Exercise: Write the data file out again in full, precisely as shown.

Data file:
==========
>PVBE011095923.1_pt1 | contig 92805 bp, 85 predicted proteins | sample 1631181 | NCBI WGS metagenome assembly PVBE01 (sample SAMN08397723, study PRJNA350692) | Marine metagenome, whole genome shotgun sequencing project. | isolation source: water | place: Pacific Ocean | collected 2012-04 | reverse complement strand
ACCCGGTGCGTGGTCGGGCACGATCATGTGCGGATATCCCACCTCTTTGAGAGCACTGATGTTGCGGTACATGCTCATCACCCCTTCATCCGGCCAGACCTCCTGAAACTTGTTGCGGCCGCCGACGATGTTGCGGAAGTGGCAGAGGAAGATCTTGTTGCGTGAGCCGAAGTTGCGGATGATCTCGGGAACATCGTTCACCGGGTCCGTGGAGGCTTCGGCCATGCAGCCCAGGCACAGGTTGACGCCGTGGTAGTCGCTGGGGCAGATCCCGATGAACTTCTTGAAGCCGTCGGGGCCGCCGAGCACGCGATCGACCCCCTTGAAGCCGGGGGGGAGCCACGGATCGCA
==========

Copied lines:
>PVBE011095923.1_pt1 | contig 92805 bp, 85 predicted proteins | sample 1631181 | NCBI WGS metagenome assembly PVBE01 (sample SAMN08397723, study PRJNA350692) | Marine metagenome, whole genome shotgun sequencing project. | isolation source: water | place: Pacific Ocean | collected 2012-04 | reverse complement strand
ACCCGGTGCGTGGTCGGGCACGATCATGTGCGGATATCCCACCTCTTTGAGAGCACTGATGTTGCGGTACATGCTCATCACCCCTTCATCCGGCCAGACCTCCTGAAACTTGTTGCGGCCGCCGACGATGTTGCGGAAGTGGCAGAGGAAGATCTTGTTGCGTGAGCCGAAGTTGCGGATGATCTCGGGAACATCGTTCACCGGGTCCGTGGAGGCTTCGGCCATGCAGCCCAGGCACAGGTTGACGCCGTGGTAGTCGCTGGGGCAGATCCCGATGAACTTCTTGAAGCCGTCGGGGCCGCCGAGCACGCGATCGACCCCCTTGAAGCCGGGGGGGAGCCACGGATCGCA